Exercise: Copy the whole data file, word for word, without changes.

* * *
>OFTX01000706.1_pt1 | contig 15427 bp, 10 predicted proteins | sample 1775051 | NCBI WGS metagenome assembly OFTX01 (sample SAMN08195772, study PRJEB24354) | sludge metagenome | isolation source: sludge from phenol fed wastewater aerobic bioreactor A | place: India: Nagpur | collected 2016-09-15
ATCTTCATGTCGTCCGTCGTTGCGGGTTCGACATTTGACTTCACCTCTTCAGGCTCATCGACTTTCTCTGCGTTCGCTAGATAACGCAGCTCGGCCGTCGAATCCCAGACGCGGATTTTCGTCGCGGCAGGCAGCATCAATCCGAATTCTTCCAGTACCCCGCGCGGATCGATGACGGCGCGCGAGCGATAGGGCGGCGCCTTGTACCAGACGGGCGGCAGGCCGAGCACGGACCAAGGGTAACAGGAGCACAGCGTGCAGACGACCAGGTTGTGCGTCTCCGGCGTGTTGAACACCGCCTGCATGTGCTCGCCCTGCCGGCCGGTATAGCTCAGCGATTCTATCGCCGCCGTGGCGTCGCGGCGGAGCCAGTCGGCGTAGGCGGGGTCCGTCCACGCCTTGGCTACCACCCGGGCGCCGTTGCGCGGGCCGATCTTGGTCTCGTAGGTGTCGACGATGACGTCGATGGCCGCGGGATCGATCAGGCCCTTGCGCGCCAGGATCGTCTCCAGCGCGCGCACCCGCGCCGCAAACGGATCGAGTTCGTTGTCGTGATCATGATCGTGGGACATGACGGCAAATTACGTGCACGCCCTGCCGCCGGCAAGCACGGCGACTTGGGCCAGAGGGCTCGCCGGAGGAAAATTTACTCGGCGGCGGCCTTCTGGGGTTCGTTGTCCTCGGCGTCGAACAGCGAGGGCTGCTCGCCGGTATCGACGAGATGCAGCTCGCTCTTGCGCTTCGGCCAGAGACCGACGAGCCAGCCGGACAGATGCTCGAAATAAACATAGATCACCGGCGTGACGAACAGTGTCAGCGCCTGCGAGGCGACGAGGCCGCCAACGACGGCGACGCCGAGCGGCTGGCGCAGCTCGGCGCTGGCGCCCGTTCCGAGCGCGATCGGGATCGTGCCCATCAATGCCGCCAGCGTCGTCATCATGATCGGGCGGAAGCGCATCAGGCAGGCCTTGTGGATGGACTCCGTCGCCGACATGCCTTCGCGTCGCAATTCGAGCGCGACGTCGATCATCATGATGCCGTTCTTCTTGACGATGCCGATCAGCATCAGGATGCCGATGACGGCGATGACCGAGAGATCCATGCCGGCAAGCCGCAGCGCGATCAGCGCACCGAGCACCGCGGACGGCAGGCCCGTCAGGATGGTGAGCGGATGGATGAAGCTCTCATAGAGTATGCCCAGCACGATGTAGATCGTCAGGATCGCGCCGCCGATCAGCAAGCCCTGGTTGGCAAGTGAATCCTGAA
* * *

>OFTX01000706.1_pt1 | contig 15427 bp, 10 predicted proteins | sample 1775051 | NCBI WGS metagenome assembly OFTX01 (sample SAMN08195772, study PRJEB24354) | sludge metagenome | isolation source: sludge from phenol fed wastewater aerobic bioreactor A | place: India: Nagpur | collected 2016-09-15
ATCTTCATGTCGTCCGTCGTTGCGGGTTCGACATTTGACTTCACCTCTTCAGGCTCATCGACTTTCTCTGCGTTCGCTAGATAACGCAGCTCGGCCGTCGAATCCCAGACGCGGATTTTCGTCGCGGCAGGCAGCATCAATCCGAATTCTTCCAGTACCCCGCGCGGATCGATGACGGCGCGCGAGCGATAGGGCGGCGCCTTGTACCAGACGGGCGGCAGGCCGAGCACGGACCAAGGGTAACAGGAGCACAGCGTGCAGACGACCAGGTTGTGCGTCTCCGGCGTGTTGAACACCGCCTGCATGTGCTCGCCCTGCCGGCCGGTATAGCTCAGCGATTCTATCGCCGCCGTGGCGTCGCGGCGGAGCCAGTCGGCGTAGGCGGGGTCCGTCCACGCCTTGGCTACCACCCGGGCGCCGTTGCGCGGGCCGATCTTGGTCTCGTAGGTGTCGACGATGACGTCGATGGCCGCGGGATCGATCAGGCCCTTGCGCGCCAGGATCGTCTCCAGCGCGCGCACCCGCGCCGCAAACGGATCGAGTTCGTTGTCGTGATCATGATCGTGGGACATGACGGCAAATTACGTGCACGCCCTGCCGCCGGCAAGCACGGCGACTTGGGCCAGAGGGCTCGCCGGAGGAAAATTTACTCGGCGGCGGCCTTCTGGGGTTCGTTGTCCTCGGCGTCGAACAGCGAGGGCTGCTCGCCGGTATCGACGAGATGCAGCTCGCTCTTGCGCTTCGGCCAGAGACCGACGAGCCAGCCGGACAGATGCTCGAAATAAACATAGATCACCGGCGTGACGAACAGTGTCAGCGCCTGCGAGGCGACGAGGCCGCCAACGACGGCGACGCCGAGCGGCTGGCGCAGCTCGGCGCTGGCGCCCGTTCCGAGCGCGATCGGGATCGTGCCCATCAATGCCGCCAGCGTCGTCATCATGATCGGGCGGAAGCGCATCAGGCAGGCCTTGTGGATGGACTCCGTCGCCGACATGCCTTCGCGTCGCAATTCGAGCGCGACGTCGATCATCATGATGCCGTTCTTCTTGACGATGCCGATCAGCATCAGGATGCCGATGACGGCGATGACCGAGAGATCCATGCCGGCAAGCCGCAGCGCGATCAGCGCACCGAGCACCGCGGACGGCAGGCCCGTCAGGATGGTGAGCGGATGGATGAAGCTCTCATAGAGTATGCCCAGCACGATGTAGATCGTCAGGATCGCGCCGCCGATCAGCAAGCCCTGGTTGGCAAGTGAATCCTGAA